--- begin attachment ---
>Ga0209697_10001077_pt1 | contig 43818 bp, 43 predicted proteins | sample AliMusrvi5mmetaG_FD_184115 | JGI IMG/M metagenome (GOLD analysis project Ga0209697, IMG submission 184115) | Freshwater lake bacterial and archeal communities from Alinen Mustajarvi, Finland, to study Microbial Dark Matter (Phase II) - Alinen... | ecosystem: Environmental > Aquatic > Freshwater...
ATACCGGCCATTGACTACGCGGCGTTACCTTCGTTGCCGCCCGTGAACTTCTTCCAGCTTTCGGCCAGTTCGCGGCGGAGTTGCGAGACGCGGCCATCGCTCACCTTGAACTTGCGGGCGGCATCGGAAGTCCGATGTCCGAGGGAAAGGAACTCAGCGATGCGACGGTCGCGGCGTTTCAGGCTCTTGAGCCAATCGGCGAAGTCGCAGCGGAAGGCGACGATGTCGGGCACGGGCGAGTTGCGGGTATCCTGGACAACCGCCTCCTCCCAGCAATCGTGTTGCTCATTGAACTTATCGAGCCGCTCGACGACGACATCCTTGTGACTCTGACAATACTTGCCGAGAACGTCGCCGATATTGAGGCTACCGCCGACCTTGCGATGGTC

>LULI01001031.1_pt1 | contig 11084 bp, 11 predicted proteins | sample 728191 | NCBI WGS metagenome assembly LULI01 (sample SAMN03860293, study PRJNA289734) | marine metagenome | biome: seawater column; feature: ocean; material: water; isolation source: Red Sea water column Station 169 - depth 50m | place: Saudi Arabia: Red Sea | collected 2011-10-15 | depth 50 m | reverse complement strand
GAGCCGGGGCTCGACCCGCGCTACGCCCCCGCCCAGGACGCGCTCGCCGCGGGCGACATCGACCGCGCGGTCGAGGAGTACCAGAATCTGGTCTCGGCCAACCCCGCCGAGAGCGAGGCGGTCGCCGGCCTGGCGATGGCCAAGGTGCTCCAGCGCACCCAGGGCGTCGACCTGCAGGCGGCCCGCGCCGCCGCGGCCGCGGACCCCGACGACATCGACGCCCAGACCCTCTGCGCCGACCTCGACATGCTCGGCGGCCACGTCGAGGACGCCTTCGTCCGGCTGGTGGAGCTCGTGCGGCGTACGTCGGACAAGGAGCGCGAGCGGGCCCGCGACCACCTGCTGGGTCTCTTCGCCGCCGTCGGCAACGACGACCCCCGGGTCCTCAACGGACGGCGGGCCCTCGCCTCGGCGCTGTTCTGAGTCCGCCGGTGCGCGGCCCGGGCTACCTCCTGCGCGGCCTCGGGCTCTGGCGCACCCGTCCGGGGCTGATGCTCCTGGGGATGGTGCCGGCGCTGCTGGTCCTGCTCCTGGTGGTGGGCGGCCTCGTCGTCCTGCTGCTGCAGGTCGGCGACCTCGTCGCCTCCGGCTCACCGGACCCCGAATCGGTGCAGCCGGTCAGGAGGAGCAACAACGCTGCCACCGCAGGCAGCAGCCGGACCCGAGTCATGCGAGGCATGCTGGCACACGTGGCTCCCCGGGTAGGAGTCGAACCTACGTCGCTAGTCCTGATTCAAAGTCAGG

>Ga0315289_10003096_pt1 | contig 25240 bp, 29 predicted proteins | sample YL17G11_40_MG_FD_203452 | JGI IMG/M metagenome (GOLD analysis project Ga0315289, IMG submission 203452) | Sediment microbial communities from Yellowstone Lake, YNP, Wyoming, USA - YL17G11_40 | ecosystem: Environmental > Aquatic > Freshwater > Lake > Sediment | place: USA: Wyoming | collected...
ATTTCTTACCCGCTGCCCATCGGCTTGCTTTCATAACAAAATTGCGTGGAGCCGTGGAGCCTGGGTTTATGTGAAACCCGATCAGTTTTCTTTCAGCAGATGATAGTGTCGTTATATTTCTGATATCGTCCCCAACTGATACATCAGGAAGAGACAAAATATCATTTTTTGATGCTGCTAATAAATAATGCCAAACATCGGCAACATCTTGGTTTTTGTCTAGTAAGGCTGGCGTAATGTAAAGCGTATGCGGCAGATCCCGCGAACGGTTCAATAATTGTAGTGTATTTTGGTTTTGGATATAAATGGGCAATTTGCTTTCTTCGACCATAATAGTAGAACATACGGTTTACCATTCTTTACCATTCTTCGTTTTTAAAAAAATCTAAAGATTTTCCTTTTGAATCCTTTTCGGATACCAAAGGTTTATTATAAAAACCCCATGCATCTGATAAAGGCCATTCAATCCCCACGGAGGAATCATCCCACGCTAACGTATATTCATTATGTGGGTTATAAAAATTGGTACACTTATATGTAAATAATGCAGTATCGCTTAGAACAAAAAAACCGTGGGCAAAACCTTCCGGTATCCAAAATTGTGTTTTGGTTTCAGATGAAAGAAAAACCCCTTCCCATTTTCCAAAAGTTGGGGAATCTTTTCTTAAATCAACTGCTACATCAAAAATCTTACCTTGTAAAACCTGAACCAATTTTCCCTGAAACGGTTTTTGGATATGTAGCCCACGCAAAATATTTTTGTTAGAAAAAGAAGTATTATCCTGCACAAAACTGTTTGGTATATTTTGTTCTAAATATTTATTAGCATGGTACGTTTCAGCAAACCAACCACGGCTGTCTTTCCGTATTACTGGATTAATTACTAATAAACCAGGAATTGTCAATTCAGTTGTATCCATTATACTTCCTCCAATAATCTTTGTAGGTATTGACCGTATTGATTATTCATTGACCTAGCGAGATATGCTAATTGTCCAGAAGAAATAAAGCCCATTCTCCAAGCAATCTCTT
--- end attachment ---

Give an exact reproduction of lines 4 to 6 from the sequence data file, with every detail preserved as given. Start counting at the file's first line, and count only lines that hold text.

GAGCCGGGGCTCGACCCGCGCTACGCCCCCGCCCAGGACGCGCTCGCCGCGGGCGACATCGACCGCGCGGTCGAGGAGTACCAGAATCTGGTCTCGGCCAACCCCGCCGAGAGCGAGGCGGTCGCCGGCCTGGCGATGGCCAAGGTGCTCCAGCGCACCCAGGGCGTCGACCTGCAGGCGGCCCGCGCCGCCGCGGCCGCGGACCCCGACGACATCGACGCCCAGACCCTCTGCGCCGACCTCGACATGCTCGGCGGCCACGTCGAGGACGCCTTCGTCCGGCTGGTGGAGCTCGTGCGGCGTACGTCGGACAAGGAGCGCGAGCGGGCCCGCGACCACCTGCTGGGTCTCTTCGCCGCCGTCGGCAACGACGACCCCCGGGTCCTCAACGGACGGCGGGCCCTCGCCTCGGCGCTGTTCTGAGTCCGCCGGTGCGCGGCCCGGGCTACCTCCTGCGCGGCCTCGGGCTCTGGCGCACCCGTCCGGGGCTGATGCTCCTGGGGATGGTGCCGGCGCTGCTGGTCCTGCTCCTGGTGGTGGGCGGCCTCGTCGTCCTGCTGCTGCAGGTCGGCGACCTCGTCGCCTCCGGCTCACCGGACCCCGAATCGGTGCAGCCGGTCAGGAGGAGCAACAACGCTGCCACCGCAGGCAGCAGCCGGACCCGAGTCATGCGAGGCATGCTGGCACACGTGGCTCCCCGGGTAGGAGTCGAACCTACGTCGCTAGTCCTGATTCAAAGTCAGG

>Ga0315289_10003096_pt1 | contig 25240 bp, 29 predicted proteins | sample YL17G11_40_MG_FD_203452 | JGI IMG/M metagenome (GOLD analysis project Ga0315289, IMG submission 203452) | Sediment microbial communities from Yellowstone Lake, YNP, Wyoming, USA - YL17G11_40 | ecosystem: Environmental > Aquatic > Freshwater > Lake > Sediment | place: USA: Wyoming | collected...
ATTTCTTACCCGCTGCCCATCGGCTTGCTTTCATAACAAAATTGCGTGGAGCCGTGGAGCCTGGGTTTATGTGAAACCCGATCAGTTTTCTTTCAGCAGATGATAGTGTCGTTATATTTCTGATATCGTCCCCAACTGATACATCAGGAAGAGACAAAATATCATTTTTTGATGCTGCTAATAAATAATGCCAAACATCGGCAACATCTTGGTTTTTGTCTAGTAAGGCTGGCGTAATGTAAAGCGTATGCGGCAGATCCCGCGAACGGTTCAATAATTGTAGTGTATTTTGGTTTTGGATATAAATGGGCAATTTGCTTTCTTCGACCATAATAGTAGAACATACGGTTTACCATTCTTTACCATTCTTCGTTTTTAAAAAAATCTAAAGATTTTCCTTTTGAATCCTTTTCGGATACCAAAGGTTTATTATAAAAACCCCATGCATCTGATAAAGGCCATTCAATCCCCACGGAGGAATCATCCCACGCTAACGTATATTCATTATGTGGGTTATAAAAATTGGTACACTTATATGTAAATAATGCAGTATCGCTTAGAACAAAAAAACCGTGGGCAAAACCTTCCGGTATCCAAAATTGTGTTTTGGTTTCAGATGAAAGAAAAACCCCTTCCCATTTTCCAAAAGTTGGGGAATCTTTTCTTAAATCAACTGCTACATCAAAAATCTTACCTTGTAAAACCTGAACCAATTTTCCCTGAAACGGTTTTTGGATATGTAGCCCACGCAAAATATTTTTGTTAGAAAAAGAAGTATTATCCTGCACAAAACTGTTTGGTATATTTTGTTCTAAATATTTATTAGCATGGTACGTTTCAGCAAACCAACCACGGCTGTCTTTCCGTATTACTGGATTAATTACTAATAAACCAGGAATTGTCAATTCAGTTGTATCCATTATACTTCCTCCAATAATCTTTGTAGGTATTGACCGTATTGATTATTCATTGACCTAGCGAGATATGCTAATTGTCCAGAAGAAATAAAGCCCATTCTCCAAGCAATCTCTT